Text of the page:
Liberal Neutrality and Moderate Perfectionism

Res Publica 19 (4):297-315 (2013)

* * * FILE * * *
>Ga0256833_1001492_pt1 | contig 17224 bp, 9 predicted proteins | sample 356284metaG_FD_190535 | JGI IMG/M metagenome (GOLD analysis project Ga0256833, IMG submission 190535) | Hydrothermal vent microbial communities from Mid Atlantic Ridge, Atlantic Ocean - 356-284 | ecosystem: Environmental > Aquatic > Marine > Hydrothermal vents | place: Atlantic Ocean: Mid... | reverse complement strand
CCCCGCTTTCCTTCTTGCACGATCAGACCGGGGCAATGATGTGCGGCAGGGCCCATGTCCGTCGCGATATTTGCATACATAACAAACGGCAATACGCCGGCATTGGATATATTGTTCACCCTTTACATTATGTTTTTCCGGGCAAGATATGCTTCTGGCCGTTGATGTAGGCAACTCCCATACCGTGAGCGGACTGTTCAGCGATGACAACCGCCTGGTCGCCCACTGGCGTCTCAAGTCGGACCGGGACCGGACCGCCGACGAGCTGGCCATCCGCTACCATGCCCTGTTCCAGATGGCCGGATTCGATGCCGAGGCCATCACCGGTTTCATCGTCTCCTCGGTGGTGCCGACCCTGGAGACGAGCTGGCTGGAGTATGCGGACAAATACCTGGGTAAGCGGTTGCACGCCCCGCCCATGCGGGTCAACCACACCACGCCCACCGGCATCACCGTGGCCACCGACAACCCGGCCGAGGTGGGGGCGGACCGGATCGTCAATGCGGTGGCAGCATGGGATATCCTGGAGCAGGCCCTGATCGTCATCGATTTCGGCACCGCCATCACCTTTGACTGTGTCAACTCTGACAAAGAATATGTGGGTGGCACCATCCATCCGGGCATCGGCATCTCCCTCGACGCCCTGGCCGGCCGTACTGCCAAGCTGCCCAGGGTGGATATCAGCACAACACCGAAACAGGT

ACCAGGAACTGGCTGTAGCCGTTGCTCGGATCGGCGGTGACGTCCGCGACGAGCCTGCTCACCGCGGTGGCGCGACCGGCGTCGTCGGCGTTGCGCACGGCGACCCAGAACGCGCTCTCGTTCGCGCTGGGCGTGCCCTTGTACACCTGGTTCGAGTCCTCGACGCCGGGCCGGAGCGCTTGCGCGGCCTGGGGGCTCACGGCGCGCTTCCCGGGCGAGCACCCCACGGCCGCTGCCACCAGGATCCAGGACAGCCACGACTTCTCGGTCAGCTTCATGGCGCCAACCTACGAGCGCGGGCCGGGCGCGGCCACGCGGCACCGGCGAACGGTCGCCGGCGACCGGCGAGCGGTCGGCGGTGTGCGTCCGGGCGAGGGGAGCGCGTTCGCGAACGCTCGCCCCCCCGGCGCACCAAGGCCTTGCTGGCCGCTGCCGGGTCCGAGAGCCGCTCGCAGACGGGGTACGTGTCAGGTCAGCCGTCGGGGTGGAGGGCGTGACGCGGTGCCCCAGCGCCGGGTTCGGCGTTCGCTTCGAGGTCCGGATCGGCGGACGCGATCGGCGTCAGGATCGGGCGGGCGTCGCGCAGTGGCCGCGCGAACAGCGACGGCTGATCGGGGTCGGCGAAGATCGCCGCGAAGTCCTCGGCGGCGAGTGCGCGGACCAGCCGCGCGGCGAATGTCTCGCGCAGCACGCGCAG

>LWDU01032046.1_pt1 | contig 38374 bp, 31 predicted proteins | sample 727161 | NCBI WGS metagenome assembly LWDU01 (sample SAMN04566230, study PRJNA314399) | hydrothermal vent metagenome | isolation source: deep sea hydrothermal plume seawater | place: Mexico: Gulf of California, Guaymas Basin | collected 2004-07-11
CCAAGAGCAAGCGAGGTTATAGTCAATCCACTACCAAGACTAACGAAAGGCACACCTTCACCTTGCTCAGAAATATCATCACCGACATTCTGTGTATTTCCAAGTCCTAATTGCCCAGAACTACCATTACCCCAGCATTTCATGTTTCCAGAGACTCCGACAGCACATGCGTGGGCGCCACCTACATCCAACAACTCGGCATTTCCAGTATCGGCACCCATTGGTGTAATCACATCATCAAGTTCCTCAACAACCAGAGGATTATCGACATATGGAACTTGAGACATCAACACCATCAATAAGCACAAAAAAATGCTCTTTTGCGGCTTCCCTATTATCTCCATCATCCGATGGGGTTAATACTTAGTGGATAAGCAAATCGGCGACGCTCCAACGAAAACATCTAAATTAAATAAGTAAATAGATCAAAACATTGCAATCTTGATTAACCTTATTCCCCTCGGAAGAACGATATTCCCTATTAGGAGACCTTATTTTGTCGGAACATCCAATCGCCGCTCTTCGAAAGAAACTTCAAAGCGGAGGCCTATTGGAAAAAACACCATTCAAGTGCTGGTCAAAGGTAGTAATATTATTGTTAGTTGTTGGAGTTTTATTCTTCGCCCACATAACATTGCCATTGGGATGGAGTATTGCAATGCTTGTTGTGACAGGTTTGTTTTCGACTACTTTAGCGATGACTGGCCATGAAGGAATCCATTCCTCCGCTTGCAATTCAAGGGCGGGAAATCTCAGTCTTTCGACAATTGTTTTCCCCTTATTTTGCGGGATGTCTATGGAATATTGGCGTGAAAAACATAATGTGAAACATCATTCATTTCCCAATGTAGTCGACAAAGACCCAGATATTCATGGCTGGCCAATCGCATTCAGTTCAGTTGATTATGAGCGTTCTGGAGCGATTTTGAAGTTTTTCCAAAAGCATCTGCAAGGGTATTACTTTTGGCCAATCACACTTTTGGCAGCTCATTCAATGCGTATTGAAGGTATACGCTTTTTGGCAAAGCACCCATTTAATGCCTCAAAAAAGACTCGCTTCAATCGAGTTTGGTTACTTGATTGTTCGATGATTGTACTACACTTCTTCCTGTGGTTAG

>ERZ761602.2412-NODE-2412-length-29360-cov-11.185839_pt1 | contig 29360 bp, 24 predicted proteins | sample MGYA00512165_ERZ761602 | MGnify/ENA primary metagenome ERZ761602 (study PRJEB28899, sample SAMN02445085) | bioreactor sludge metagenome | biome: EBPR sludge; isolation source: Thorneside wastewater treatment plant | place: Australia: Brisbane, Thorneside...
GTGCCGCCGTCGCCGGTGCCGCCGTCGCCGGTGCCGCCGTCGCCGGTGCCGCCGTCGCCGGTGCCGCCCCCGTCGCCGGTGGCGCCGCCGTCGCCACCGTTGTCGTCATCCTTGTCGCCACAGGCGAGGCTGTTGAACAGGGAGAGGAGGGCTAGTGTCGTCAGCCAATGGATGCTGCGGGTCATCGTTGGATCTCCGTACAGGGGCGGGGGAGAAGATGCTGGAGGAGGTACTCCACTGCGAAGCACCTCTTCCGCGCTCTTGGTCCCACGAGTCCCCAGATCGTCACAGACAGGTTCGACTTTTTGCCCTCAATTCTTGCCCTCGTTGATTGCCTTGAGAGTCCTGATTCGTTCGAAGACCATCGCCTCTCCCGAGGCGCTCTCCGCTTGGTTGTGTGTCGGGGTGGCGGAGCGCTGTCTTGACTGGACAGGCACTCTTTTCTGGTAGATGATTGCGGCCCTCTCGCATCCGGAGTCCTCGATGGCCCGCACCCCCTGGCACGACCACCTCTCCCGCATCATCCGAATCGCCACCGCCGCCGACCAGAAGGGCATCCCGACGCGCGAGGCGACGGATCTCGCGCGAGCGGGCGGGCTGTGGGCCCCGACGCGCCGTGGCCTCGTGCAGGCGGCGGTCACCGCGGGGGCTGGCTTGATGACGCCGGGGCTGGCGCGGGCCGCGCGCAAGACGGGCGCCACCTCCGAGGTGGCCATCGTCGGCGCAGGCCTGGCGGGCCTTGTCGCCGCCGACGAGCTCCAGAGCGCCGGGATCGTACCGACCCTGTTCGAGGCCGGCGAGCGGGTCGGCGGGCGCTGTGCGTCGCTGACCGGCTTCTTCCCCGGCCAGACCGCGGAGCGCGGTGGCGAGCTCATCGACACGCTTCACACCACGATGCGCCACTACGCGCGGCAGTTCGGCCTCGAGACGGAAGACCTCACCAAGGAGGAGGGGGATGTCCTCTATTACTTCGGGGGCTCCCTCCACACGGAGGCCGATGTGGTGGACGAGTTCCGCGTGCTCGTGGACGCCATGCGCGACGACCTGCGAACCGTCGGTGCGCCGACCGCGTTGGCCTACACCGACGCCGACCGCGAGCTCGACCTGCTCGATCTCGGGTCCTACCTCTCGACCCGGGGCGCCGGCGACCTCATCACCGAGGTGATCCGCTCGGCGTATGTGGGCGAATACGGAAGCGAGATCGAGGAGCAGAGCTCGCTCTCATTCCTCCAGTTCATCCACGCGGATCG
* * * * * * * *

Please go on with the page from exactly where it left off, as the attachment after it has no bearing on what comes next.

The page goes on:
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(Winner of The Res Publica Essay Prize) This article defends a moderate version of state perfectionism by using Gerald Gaus’s argument for liberal neutrality as a starting point of discussion. Many liberal neutralists reject perfectionism on the grounds of respect for persons, but Gaus has explained more clearly than most neutralists how respect for persons justifies neutrality. Against neutralists, I first argue that the state may promote the good life by appealing to what can be called “the qualified judgments about the good life,” which have not been considered by liberal perfectionists including Joseph Chan and Steven Wall. Then I clear up several possible misunderstandings of these judgments, and argue that: (a) moderate perfectionism does not rely on controversial rankings of values and is committed to promoting different valuable ways of life by pluralistic promotion; and (b) moderate perfectionism requires only an indirect form of coercion in using tax money to support certain moderate perfectionist measures, which is justifiable on the grounds of citizens’ welfare. Thus, I maintain that moderate perfectionism does not disrespect citizens, and is not necessarily unfair to any particular group of people. It is, in fact, plausible and morally important. The defence of moderate perfectionism has practical implications for the state’s policies regarding art development, drug abuse, public education, and so on.
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